Some children may have a greater or lesser amount of teeth at 18 months, including the upper lateral lower central incisor first. It is considered a normal range of development for baby teeth to erupt crookedly, as the size of the teeth may not be sufficient to fill the space allocated by the gums or due to excessive thumb sucking.
Tooth eruption can sometimes be accompanied by a blue “bubble” around it. If this is the case, a practitioner should be immediately contacted as it may indicate an eruption hematoma. A baby teeth chart can help track the progress of baby tooth eruption and serve as a reference for understanding your child’s dental development.
Order of Tooth Eruption: Which Teeth Appear First?
Baby teeth generally emerge in a predetermined order, beginning with the central incisors and followed by the lateral incisors and first molars. Awareness of which baby teeth fall or are likely to emerge first can equip you for each teething stage and ensure you provide the needed care and support.
It is important to understand the teething process and the order in which teeth emerge. This
The central incisors, also known as the bottom front teeth, are usually the first teeth to appear in infants. They play an essential role in a child’s ability to chew and speak properly, as well as in forming a symmetrical smile. The central incisors typically emerge between 6 and 12 months of age.
The lower jaw and central incisors usually appear first, making it vital to start a dental care routine early to safeguard their health. Regular dental checkups and proper oral hygiene practices will help ensure your child’s central incisors remain strong and healthy.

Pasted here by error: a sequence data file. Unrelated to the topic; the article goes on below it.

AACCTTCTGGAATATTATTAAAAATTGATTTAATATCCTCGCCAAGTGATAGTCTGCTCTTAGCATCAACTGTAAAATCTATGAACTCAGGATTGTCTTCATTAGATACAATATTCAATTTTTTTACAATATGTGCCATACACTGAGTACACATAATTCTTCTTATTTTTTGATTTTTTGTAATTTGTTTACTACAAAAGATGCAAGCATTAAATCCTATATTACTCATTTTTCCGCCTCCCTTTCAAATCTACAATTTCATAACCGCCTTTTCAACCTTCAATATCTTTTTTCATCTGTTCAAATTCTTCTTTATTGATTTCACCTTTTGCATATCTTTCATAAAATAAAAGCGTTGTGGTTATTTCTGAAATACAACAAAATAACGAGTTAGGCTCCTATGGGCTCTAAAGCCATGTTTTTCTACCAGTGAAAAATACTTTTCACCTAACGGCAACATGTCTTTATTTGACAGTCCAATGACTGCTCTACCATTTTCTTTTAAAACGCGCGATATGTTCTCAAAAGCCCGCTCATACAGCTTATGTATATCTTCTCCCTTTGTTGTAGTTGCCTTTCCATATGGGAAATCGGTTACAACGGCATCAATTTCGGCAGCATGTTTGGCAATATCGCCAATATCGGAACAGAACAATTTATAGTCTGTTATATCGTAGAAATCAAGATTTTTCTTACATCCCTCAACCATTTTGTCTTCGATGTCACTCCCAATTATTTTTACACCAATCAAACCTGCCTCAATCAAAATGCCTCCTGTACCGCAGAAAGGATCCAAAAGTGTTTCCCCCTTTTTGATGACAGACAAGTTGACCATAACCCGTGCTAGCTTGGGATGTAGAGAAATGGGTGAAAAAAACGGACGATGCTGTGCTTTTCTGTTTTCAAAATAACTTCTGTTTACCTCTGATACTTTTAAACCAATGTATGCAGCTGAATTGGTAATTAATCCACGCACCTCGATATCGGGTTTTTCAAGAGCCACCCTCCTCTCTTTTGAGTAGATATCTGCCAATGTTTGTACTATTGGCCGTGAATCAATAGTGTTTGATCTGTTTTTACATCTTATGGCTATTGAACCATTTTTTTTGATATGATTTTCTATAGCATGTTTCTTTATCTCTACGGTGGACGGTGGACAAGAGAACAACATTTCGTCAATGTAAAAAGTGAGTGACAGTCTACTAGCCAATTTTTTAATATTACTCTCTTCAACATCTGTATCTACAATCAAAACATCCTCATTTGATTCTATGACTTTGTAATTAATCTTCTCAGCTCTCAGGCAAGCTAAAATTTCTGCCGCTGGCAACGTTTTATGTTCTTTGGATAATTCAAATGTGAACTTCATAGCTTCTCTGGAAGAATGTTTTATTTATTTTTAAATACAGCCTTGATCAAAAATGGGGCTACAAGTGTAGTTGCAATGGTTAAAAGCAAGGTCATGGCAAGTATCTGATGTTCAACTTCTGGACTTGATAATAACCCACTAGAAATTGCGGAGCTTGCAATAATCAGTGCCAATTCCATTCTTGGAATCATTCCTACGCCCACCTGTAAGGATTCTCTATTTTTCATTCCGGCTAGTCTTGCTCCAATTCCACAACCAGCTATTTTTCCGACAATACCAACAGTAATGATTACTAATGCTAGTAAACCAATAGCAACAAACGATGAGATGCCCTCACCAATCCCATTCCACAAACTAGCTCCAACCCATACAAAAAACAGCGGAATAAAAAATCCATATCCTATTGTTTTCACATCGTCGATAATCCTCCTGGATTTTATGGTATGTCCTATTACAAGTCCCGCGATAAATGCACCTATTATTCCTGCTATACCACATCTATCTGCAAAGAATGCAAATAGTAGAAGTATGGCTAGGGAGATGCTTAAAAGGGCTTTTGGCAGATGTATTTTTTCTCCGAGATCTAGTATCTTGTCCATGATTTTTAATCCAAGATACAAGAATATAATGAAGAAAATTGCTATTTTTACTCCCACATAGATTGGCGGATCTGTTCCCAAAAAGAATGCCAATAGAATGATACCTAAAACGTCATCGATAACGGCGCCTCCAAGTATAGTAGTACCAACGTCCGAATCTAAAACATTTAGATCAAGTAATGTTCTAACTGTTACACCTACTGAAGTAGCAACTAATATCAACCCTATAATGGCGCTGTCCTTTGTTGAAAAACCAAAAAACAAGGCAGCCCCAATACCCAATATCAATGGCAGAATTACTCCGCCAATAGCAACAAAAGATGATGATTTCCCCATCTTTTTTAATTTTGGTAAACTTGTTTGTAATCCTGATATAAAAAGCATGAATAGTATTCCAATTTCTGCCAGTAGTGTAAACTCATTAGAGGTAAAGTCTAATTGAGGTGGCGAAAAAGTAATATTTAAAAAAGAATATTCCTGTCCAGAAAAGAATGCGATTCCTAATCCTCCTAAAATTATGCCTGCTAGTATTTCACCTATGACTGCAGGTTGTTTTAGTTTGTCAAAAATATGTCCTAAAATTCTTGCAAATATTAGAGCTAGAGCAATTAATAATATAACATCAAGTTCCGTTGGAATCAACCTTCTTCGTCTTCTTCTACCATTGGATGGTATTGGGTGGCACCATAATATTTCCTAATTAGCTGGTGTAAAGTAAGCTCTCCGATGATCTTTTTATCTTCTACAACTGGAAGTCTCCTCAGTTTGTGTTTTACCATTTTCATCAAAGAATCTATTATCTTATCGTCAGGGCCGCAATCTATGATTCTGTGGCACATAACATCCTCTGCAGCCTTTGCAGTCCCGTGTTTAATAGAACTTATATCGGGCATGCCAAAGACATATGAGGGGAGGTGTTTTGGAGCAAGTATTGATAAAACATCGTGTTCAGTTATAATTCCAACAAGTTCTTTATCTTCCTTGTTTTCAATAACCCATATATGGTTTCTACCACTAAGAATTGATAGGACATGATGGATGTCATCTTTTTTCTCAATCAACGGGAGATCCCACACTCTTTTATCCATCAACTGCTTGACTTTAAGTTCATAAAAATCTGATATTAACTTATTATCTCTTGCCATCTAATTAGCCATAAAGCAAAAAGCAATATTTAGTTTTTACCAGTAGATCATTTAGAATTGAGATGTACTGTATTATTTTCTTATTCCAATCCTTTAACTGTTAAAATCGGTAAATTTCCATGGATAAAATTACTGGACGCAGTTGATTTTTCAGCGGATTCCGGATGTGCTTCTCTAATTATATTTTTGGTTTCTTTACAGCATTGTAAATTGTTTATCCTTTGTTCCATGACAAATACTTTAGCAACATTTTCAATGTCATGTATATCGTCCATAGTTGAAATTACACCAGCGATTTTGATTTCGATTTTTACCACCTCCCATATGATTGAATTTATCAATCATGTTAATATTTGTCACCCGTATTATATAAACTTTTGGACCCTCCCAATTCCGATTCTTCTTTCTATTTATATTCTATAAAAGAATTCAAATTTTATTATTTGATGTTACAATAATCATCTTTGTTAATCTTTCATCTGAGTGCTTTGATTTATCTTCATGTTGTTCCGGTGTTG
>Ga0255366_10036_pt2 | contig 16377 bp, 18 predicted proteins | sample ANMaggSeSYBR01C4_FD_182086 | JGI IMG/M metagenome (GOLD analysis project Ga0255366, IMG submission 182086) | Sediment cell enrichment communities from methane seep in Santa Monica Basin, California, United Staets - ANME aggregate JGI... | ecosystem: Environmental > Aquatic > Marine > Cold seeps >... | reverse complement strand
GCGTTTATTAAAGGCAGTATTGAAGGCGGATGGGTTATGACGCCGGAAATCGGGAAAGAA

Lateral incisors are the first teeth, that typically follow the emergence of the central incisors. They generally emerge between the ages of nine and thirteen months. Like the central incisors, lateral incisors also play a vital role in proper chewing and speech development.
Keep up a consistent dental care routine and watch their progress as your child’s teeth keep emerging. Regular dental checkups and cleaning can help ensure that lateral incisors remain healthy and strong throughout childhood.
First molars refer to the initial set of molars that emerge in the oral cavity. They typically appear between 13 and 19 months of age. First molars are important for grinding and chewing food, which is essential for proper digestion and overall health.
Maintaining your child’s first molars requires an appropriate dental care routine, which includes regular brushing with fluoride toothpaste, flossing, and arranging dental visits. By maintaining a consistent dental care routine, you can ensure that your child’s first molars remain healthy and functional.
Teething Symptoms and How to Spot Them
Teething can cause a variety of baby teething symptoms, ranging from mild discomfort to more severe pain. Being able to recognize the signs of teething can help you provide the necessary support and care for your child during this challenging time.
This section covers common teething symptoms and guidance on when to seek advice from a pediatrician.
Common teething symptoms
Typical symptoms associated with teething include:
Sore or inflamed gums
These symptoms can vary in intensity and duration, and some children may experience more severe symptoms than others.